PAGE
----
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Coronavirus

Researchers trace COVID-19 origin to sales of live animals at Wuhan seafood market

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A team of international researchers have traced the origin of COVID-19 to the sale of live animals at the Huanan Seafood Wholesale Market in Wuhan, China.

The origin of the pandemic – which has killed 6.4 million globally – has been a mystery since the COVID-19 virus first emerged at the end of 2019.

Read the latest updates in our dedicated coronavirus section.

The studies, led by the University of Arizona, traced the start of the pandemic to the sale of live foxes, raccoon dogs and other mammals which were susceptible to the virus before the pandemic’s onset.

The research was published in the journal Science on Tuesday.

In the first study, scientists from Scripps Research and the University of Arizona analyzed the geographic pattern of the cases that emerged during the first month of the COVID-19 outbreak in December 2019. They were able to determine the locations of nearly all 174 infections – identified by the World Health Organization at the time – concluding that 155 of those 174 cases were in Wuhan.

These early cases were clustered tightly around the Huanan market, with later cases spreading throughout wider Wuhan, a city with a population of almost 11 million, their analysis showed. In addition, a large percentage of early COVID-19 patients had no history of visiting the market but resided very close to it, compared to others, supporting their theory that the market was the epicenter of the pandemic, the study’s lead author, Michael Worobey, said.

The building of Huanan seafood market, where the second floor remains open for optics stores, and where coronavirus believed to have first surfaced, almost a year after the start of the coronavirus disease (COVID-19) outbreak, in Wuhan, Hubei province, China December 8, 2020. Picture taken December 8, 2020. (Reuters)
The building of Huanan seafood market, where the second floor remains open for optics stores, and where coronavirus believed to have first surfaced, almost a year after the start of the coronavirus disease (COVID-19) outbreak, in Wuhan, Hubei province, China December 8, 2020. Picture taken December 8, 2020. (Reuters)

He added that vendors were the first to get infected, subsequently setting off a chain of COVID-19 infections among community members in the areas surrounding the market.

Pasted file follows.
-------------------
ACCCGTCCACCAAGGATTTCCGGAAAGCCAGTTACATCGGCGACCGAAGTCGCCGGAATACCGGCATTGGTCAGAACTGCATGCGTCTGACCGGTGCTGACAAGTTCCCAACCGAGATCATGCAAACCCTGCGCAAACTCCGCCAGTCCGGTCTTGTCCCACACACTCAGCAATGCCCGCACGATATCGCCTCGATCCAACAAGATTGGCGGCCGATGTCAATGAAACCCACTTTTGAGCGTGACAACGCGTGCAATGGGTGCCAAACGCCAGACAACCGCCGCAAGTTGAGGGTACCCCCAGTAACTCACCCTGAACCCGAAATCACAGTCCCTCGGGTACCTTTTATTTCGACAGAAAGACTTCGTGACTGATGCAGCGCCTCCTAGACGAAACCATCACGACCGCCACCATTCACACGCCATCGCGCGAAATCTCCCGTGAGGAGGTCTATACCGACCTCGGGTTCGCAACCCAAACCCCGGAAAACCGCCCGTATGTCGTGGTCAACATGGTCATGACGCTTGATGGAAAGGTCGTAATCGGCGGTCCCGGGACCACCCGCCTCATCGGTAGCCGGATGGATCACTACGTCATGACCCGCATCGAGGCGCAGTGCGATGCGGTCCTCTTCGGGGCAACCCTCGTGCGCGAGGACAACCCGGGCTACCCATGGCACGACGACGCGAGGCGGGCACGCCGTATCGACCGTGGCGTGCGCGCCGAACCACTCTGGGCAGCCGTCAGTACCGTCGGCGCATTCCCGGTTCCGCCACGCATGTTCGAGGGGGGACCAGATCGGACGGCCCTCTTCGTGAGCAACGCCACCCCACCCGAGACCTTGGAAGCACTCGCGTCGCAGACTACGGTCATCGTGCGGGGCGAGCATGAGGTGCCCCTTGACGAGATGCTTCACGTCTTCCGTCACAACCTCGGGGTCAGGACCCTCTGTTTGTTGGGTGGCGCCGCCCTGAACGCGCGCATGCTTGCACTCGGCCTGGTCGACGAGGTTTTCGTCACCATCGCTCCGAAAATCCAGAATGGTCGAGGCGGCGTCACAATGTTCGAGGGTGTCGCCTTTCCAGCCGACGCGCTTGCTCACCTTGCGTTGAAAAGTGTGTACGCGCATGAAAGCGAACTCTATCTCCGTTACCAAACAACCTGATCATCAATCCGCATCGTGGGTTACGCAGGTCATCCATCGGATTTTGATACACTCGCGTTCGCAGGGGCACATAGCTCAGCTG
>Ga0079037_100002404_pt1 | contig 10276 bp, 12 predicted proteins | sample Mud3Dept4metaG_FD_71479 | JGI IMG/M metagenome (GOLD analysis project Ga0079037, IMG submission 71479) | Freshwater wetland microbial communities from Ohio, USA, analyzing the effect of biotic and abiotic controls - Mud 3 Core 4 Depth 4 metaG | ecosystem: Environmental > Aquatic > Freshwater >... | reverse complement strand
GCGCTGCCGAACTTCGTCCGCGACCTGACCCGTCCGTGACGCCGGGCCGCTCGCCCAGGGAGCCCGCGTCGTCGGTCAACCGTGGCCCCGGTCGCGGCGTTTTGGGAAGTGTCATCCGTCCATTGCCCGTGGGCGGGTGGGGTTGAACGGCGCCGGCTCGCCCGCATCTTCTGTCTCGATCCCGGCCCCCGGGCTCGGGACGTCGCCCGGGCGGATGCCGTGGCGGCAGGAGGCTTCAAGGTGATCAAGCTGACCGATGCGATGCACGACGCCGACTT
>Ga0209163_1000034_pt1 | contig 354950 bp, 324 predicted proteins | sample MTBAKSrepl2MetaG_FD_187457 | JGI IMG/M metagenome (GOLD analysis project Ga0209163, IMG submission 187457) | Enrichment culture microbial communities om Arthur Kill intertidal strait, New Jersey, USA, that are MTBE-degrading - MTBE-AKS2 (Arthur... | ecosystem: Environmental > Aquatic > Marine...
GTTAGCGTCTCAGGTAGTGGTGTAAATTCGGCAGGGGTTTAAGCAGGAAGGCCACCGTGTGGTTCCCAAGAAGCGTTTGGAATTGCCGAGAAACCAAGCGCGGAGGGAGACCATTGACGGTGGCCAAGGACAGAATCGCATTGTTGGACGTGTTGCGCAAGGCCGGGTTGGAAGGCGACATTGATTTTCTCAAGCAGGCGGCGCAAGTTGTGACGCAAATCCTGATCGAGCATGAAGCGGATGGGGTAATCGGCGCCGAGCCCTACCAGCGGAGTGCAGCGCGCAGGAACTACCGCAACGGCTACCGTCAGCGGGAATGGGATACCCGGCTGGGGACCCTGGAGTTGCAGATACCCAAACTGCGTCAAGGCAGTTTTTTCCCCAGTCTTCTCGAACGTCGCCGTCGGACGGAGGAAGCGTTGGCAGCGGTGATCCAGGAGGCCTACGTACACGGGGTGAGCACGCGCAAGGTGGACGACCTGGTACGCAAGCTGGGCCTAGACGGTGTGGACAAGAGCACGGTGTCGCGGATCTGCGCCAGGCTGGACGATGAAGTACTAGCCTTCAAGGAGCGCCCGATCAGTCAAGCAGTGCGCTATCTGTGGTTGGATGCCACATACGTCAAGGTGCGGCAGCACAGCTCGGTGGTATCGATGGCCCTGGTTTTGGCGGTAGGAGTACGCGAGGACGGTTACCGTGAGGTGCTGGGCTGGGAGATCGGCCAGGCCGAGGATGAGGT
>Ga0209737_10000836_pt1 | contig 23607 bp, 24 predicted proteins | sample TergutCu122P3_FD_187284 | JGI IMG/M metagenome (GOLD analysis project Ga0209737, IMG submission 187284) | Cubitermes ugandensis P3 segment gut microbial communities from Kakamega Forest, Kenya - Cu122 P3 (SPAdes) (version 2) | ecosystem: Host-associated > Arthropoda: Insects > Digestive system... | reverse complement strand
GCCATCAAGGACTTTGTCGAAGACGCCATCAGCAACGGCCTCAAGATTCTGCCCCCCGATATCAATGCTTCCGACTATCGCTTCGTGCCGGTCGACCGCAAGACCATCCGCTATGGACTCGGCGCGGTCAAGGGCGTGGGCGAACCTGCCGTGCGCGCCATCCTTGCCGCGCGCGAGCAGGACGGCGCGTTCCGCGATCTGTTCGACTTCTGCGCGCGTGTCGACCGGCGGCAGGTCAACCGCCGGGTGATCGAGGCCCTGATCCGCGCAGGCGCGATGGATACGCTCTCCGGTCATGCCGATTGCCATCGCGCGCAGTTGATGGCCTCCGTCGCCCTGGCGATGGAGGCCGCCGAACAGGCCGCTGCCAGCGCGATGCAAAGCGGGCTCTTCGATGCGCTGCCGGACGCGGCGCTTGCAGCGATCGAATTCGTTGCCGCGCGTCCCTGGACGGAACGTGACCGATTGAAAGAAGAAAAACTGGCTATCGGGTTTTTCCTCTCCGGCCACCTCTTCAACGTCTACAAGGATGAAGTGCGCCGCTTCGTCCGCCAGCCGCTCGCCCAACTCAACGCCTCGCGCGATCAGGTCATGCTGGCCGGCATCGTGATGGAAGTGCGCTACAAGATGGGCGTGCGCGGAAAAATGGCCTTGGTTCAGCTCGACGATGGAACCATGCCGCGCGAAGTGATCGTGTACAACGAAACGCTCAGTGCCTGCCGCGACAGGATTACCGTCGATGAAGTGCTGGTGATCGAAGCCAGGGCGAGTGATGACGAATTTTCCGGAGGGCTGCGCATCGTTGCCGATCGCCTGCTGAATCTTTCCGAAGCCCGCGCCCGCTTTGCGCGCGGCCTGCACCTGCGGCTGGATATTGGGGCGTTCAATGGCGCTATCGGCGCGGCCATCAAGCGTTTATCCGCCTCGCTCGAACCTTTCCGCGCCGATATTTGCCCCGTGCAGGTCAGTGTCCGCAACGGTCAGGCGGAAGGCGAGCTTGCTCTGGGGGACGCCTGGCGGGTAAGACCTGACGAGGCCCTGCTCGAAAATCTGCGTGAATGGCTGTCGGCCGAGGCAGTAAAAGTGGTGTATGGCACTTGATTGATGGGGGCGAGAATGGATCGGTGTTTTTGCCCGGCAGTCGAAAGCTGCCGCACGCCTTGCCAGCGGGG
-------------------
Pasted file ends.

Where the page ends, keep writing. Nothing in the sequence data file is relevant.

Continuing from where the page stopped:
“In a city covering more than 3,000 square miles, the area with the highest probability of containing the home of someone who had one of the earliest COVID-19 cases in the world was an area of a few city blocks, with the Huanan market smack dab inside it,” Worobey said in a statement on Tuesday.

He also said that there was another finding to support this conclusion. When the researchers looked at the geographical distribution of the COVID-19 cases that followed, recorded in January and February 2020, they found a “polar opposite” pattern, coinciding with areas of the highest population density in Wuhan.

“This tells us the virus was not circulating cryptically,” Worobey said. “It really originated at that market and spread out from there.”

In an important addition to their earlier findings, the researchers addressed the question of whether health authorities found cases around the market simply because that is where they looked.

“It is important to realize that all these cases were people who were identified because they were hospitalized. None were mild cases that might have been identified by knocking on doors of people who lived near the market and asking if they felt ill. In other words, these patients were recorded because they were in the hospital, not because of where they lived,” Worobey said.

The researchers also analyzed swab samples from the market’s floors, cages, and other surfaces that had been closed and they found that positive samples tended to come from stalls that sold live wildlife.

They concluded that animals now known to be susceptible to COVID-19, including red foxes, hog badgers, and raccoon dogs, were sold in the Huanan market in the weeks prior to the first recorded COVID-19 cases. The team ended up developing a detailed map of the market, showing that positive samples reported by Chinese scientists in early 2020 were clearly associated with the western portion of the market, which was the area where merchants butchered meat and sold live animals in later 2019.

“Upstream events are still obscure, but our analyses of available evidence clearly suggest that the pandemic arose from initial human infections from animals for sale at the Huanan Seafood Wholesale Market in late November 2019,” explained Kristian Andersen, co-senior author of both studies and a professor in the Department of Immunology and Microbiology at Scripps Research.

In the second study, the scientists combined epidemic modeling with analyses of COVID-19’s early evolution based on the earliest possible sampled genomes. They determined that the pandemic rose from at least two separate human infections due to animal contact at the market in November and December 2019.

Their findings also suggested that there were several animal-to-human virus transmissions at the market, but that these failed to develop into COVID-19 infections.

The research team concluded that COVID-19 originated from animal-to-human transmission at the Huanan market and that the animals most probably contracted the virus from COVID-carrying bats in the wild or on local farms inside China, putting alternative origin theories to rest.

“To more fully understand the origin of SARS-CoV-2, we need to more fully understand events upstream of the Huanan market, which will require close international collaboration and cooperation,” Andersen said.

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